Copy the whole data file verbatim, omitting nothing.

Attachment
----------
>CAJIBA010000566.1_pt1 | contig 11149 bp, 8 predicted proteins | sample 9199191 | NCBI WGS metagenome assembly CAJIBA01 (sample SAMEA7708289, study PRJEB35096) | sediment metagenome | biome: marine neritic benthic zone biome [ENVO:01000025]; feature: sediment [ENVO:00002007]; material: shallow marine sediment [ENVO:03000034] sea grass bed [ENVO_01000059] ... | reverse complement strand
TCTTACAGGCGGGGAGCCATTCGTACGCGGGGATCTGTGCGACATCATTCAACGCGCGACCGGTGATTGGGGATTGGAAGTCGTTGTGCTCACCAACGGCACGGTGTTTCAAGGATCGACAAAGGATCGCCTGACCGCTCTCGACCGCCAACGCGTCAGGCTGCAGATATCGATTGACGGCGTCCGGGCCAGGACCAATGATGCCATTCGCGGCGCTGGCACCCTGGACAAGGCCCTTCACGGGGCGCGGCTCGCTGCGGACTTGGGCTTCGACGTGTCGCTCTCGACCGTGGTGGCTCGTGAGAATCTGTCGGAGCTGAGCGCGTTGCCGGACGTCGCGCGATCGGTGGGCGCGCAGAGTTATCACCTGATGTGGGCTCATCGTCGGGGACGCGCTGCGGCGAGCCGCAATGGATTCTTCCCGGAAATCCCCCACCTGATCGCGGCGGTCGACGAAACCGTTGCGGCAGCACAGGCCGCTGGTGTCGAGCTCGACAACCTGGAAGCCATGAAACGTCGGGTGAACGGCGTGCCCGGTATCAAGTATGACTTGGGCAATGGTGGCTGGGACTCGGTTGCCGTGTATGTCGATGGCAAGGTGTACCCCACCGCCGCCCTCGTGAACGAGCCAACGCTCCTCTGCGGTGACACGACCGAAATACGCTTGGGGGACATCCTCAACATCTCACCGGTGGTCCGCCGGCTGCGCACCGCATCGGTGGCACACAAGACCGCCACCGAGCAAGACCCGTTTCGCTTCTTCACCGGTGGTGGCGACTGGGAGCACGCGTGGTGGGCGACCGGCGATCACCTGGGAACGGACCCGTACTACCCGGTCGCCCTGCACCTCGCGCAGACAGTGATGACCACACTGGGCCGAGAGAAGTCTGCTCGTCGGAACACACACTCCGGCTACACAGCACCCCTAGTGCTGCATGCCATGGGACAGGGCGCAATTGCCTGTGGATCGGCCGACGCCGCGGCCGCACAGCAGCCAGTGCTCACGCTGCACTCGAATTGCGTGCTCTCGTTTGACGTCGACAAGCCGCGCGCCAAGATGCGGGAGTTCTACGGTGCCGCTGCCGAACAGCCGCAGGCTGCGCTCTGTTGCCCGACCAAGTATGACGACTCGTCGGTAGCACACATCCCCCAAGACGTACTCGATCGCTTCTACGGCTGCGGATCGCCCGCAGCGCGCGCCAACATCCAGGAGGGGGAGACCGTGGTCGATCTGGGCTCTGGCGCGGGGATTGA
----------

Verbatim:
>CAJIBA010000566.1_pt1 | contig 11149 bp, 8 predicted proteins | sample 9199191 | NCBI WGS metagenome assembly CAJIBA01 (sample SAMEA7708289, study PRJEB35096) | sediment metagenome | biome: marine neritic benthic zone biome [ENVO:01000025]; feature: sediment [ENVO:00002007]; material: shallow marine sediment [ENVO:03000034] sea grass bed [ENVO_01000059] ... | reverse complement strand
TCTTACAGGCGGGGAGCCATTCGTACGCGGGGATCTGTGCGACATCATTCAACGCGCGACCGGTGATTGGGGATTGGAAGTCGTTGTGCTCACCAACGGCACGGTGTTTCAAGGATCGACAAAGGATCGCCTGACCGCTCTCGACCGCCAACGCGTCAGGCTGCAGATATCGATTGACGGCGTCCGGGCCAGGACCAATGATGCCATTCGCGGCGCTGGCACCCTGGACAAGGCCCTTCACGGGGCGCGGCTCGCTGCGGACTTGGGCTTCGACGTGTCGCTCTCGACCGTGGTGGCTCGTGAGAATCTGTCGGAGCTGAGCGCGTTGCCGGACGTCGCGCGATCGGTGGGCGCGCAGAGTTATCACCTGATGTGGGCTCATCGTCGGGGACGCGCTGCGGCGAGCCGCAATGGATTCTTCCCGGAAATCCCCCACCTGATCGCGGCGGTCGACGAAACCGTTGCGGCAGCACAGGCCGCTGGTGTCGAGCTCGACAACCTGGAAGCCATGAAACGTCGGGTGAACGGCGTGCCCGGTATCAAGTATGACTTGGGCAATGGTGGCTGGGACTCGGTTGCCGTGTATGTCGATGGCAAGGTGTACCCCACCGCCGCCCTCGTGAACGAGCCAACGCTCCTCTGCGGTGACACGACCGAAATACGCTTGGGGGACATCCTCAACATCTCACCGGTGGTCCGCCGGCTGCGCACCGCATCGGTGGCACACAAGACCGCCACCGAGCAAGACCCGTTTCGCTTCTTCACCGGTGGTGGCGACTGGGAGCACGCGTGGTGGGCGACCGGCGATCACCTGGGAACGGACCCGTACTACCCGGTCGCCCTGCACCTCGCGCAGACAGTGATGACCACACTGGGCCGAGAGAAGTCTGCTCGTCGGAACACACACTCCGGCTACACAGCACCCCTAGTGCTGCATGCCATGGGACAGGGCGCAATTGCCTGTGGATCGGCCGACGCCGCGGCCGCACAGCAGCCAGTGCTCACGCTGCACTCGAATTGCGTGCTCTCGTTTGACGTCGACAAGCCGCGCGCCAAGATGCGGGAGTTCTACGGTGCCGCTGCCGAACAGCCGCAGGCTGCGCTCTGTTGCCCGACCAAGTATGACGACTCGTCGGTAGCACACATCCCCCAAGACGTACTCGATCGCTTCTACGGCTGCGGATCGCCCGCAGCGCGCGCCAACATCCAGGAGGGGGAGACCGTGGTCGATCTGGGCTCTGGCGCGGGGATTGA